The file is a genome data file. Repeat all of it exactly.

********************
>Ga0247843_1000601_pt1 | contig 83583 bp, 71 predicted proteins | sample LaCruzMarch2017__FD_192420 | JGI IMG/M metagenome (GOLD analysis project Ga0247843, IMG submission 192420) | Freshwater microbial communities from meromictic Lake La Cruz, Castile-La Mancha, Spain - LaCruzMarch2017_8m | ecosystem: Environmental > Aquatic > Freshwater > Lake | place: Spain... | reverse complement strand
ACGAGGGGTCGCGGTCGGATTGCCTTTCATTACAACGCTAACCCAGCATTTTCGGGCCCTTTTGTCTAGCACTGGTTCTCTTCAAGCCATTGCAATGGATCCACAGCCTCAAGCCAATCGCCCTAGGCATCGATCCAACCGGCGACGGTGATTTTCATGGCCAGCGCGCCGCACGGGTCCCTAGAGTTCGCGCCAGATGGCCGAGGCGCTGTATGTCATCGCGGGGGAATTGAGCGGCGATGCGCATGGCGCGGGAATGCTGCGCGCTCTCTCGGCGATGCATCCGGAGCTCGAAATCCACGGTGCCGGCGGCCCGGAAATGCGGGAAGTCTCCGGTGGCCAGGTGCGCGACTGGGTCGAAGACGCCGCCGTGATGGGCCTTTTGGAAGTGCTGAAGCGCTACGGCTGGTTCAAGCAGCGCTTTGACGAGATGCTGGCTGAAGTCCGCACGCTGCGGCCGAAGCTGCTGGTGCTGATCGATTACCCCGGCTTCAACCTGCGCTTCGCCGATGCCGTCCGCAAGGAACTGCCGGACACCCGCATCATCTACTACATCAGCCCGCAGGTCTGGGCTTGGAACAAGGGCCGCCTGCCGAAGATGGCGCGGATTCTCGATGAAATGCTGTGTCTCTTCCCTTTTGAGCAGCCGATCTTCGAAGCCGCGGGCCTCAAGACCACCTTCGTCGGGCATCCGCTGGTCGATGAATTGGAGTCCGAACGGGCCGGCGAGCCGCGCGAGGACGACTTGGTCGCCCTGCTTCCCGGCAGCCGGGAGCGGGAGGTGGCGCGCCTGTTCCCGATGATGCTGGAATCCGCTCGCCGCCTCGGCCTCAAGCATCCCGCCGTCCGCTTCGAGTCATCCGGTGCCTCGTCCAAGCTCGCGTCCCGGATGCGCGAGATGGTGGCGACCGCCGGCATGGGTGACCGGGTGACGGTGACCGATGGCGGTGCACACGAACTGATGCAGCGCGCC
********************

>Ga0247843_1000601_pt1 | contig 83583 bp, 71 predicted proteins | sample LaCruzMarch2017__FD_192420 | JGI IMG/M metagenome (GOLD analysis project Ga0247843, IMG submission 192420) | Freshwater microbial communities from meromictic Lake La Cruz, Castile-La Mancha, Spain - LaCruzMarch2017_8m | ecosystem: Environmental > Aquatic > Freshwater > Lake | place: Spain... | reverse complement strand
ACGAGGGGTCGCGGTCGGATTGCCTTTCATTACAACGCTAACCCAGCATTTTCGGGCCCTTTTGTCTAGCACTGGTTCTCTTCAAGCCATTGCAATGGATCCACAGCCTCAAGCCAATCGCCCTAGGCATCGATCCAACCGGCGACGGTGATTTTCATGGCCAGCGCGCCGCACGGGTCCCTAGAGTTCGCGCCAGATGGCCGAGGCGCTGTATGTCATCGCGGGGGAATTGAGCGGCGATGCGCATGGCGCGGGAATGCTGCGCGCTCTCTCGGCGATGCATCCGGAGCTCGAAATCCACGGTGCCGGCGGCCCGGAAATGCGGGAAGTCTCCGGTGGCCAGGTGCGCGACTGGGTCGAAGACGCCGCCGTGATGGGCCTTTTGGAAGTGCTGAAGCGCTACGGCTGGTTCAAGCAGCGCTTTGACGAGATGCTGGCTGAAGTCCGCACGCTGCGGCCGAAGCTGCTGGTGCTGATCGATTACCCCGGCTTCAACCTGCGCTTCGCCGATGCCGTCCGCAAGGAACTGCCGGACACCCGCATCATCTACTACATCAGCCCGCAGGTCTGGGCTTGGAACAAGGGCCGCCTGCCGAAGATGGCGCGGATTCTCGATGAAATGCTGTGTCTCTTCCCTTTTGAGCAGCCGATCTTCGAAGCCGCGGGCCTCAAGACCACCTTCGTCGGGCATCCGCTGGTCGATGAATTGGAGTCCGAACGGGCCGGCGAGCCGCGCGAGGACGACTTGGTCGCCCTGCTTCCCGGCAGCCGGGAGCGGGAGGTGGCGCGCCTGTTCCCGATGATGCTGGAATCCGCTCGCCGCCTCGGCCTCAAGCATCCCGCCGTCCGCTTCGAGTCATCCGGTGCCTCGTCCAAGCTCGCGTCCCGGATGCGCGAGATGGTGGCGACCGCCGGCATGGGTGACCGGGTGACGGTGACCGATGGCGGTGCACACGAACTGATGCAGCGCGCC